WATCH: Video from several of the villages selected for interviews features in the mini-documentary Voices from the Fields: Benefits and Potential of Climate Information for Smallholder Farmers in Mali and India, including farmer interviews:

Voices from the Fields from IRI on Vimeo

The assessment underscores the challenge of meeting the diverse needs of farmers. 

In some cases, women and men preferred different types of communications channels for agro-climate advisories. In Himachal Pradesh, male farmers identified radio and television as good channels to reach them. But women farmers have limited access to radio or television during the day due to engagement with other household and field related activities.

Farmers noted that trainings and discussions with agricultural extension officers at the village level were their preferred form of receiving information, but ensuring wide representation in discussions is a challenge. For example, in West Bengal, women farmers noted that experts came for discussions in the villages sometimes, but those were limited to male farmers only.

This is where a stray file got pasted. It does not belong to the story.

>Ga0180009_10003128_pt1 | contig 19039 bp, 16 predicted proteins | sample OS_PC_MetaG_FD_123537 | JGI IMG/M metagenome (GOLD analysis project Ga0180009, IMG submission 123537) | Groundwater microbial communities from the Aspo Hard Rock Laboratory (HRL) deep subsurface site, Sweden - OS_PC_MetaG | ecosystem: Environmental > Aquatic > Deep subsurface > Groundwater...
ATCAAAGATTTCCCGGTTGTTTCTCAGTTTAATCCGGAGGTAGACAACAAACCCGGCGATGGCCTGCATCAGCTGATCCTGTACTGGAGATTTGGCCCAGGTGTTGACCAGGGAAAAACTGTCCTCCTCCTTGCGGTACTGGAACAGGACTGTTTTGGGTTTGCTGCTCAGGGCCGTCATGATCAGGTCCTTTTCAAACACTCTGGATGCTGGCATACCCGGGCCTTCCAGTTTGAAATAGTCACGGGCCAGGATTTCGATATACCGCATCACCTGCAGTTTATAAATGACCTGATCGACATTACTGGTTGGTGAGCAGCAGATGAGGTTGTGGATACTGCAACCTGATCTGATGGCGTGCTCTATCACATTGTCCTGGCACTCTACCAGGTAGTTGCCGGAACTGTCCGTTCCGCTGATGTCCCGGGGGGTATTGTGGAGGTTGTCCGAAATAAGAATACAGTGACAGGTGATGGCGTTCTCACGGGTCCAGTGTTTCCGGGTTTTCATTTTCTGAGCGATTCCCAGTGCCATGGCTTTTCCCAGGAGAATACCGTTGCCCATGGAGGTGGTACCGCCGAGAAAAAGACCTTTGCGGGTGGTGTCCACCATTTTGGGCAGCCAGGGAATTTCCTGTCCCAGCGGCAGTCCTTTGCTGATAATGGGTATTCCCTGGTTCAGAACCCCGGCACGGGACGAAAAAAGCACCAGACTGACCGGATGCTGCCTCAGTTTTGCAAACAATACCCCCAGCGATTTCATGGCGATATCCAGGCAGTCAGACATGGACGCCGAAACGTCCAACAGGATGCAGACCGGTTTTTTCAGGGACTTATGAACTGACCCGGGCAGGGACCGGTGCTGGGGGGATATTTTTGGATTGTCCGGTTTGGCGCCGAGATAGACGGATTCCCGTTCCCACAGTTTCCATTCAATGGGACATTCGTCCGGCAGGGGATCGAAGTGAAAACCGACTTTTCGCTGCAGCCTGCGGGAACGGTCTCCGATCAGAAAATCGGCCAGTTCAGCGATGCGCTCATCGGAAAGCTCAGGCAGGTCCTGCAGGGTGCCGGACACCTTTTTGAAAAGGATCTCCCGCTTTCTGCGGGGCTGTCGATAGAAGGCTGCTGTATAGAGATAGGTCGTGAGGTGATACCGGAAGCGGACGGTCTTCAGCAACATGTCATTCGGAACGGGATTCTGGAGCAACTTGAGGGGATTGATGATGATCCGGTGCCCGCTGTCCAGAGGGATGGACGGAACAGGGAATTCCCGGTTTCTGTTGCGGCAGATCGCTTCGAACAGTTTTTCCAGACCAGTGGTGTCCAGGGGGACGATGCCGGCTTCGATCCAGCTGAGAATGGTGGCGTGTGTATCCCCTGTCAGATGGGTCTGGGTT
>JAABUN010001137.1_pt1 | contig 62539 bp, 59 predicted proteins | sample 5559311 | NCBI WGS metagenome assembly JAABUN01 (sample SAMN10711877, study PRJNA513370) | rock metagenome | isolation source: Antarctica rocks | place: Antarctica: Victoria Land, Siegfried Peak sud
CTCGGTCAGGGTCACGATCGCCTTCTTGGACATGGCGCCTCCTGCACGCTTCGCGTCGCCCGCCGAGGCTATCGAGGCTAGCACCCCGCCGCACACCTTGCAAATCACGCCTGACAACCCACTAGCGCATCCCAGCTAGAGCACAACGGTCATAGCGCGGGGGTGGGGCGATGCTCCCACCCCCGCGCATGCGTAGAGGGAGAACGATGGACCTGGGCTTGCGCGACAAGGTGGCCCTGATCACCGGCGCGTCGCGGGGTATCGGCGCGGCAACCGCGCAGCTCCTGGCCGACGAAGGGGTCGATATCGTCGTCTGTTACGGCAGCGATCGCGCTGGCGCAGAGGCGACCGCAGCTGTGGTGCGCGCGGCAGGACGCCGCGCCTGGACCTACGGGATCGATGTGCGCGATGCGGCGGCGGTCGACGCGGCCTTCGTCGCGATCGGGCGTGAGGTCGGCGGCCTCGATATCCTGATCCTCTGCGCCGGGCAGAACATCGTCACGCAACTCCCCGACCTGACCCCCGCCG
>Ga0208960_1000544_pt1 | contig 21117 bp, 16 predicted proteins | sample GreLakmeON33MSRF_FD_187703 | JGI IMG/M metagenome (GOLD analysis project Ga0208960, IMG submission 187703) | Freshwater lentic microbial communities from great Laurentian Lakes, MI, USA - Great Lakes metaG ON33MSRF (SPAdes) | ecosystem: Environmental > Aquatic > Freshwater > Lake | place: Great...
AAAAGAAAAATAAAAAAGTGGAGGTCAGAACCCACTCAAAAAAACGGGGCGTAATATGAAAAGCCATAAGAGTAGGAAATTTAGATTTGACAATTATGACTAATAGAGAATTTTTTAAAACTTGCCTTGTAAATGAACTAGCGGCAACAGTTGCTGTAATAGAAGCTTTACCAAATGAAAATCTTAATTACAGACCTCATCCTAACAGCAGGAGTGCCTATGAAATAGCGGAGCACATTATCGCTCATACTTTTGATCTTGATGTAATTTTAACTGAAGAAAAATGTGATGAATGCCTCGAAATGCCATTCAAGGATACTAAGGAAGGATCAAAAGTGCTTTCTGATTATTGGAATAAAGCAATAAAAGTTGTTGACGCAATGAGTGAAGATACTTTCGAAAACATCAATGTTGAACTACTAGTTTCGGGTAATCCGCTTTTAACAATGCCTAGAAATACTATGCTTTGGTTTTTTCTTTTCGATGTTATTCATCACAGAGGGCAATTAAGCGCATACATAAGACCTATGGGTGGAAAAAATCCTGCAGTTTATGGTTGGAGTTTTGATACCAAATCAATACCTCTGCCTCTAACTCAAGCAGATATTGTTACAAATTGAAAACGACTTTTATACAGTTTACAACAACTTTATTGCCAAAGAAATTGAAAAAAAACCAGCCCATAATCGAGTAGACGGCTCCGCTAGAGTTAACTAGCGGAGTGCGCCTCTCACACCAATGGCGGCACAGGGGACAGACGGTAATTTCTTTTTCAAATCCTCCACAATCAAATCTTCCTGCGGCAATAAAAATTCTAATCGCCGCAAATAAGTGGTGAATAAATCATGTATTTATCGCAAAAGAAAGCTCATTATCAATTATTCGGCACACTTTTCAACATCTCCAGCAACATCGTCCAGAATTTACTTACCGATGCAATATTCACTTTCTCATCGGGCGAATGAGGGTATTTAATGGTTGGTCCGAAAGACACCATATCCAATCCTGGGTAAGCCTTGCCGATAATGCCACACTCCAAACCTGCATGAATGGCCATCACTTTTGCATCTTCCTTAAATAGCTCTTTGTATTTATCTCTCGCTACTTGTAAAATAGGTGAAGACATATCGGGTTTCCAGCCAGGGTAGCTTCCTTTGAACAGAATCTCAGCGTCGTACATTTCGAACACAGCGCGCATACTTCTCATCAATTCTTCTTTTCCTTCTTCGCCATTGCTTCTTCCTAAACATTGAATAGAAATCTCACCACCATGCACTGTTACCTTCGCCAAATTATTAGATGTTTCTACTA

On the other hand, in villages where women were fully engaged in receiving and disseminating AAS information, use and benefit from the program was maximized.

Women overall had lower awareness of AAS than men do, indicating the importance of targeting women in communications efforts. The establishment of specific trainings and discussions on AAS for women farmers in the villages was recommended by farmers, as were trainings and interactions with scientists that all farmers can attend.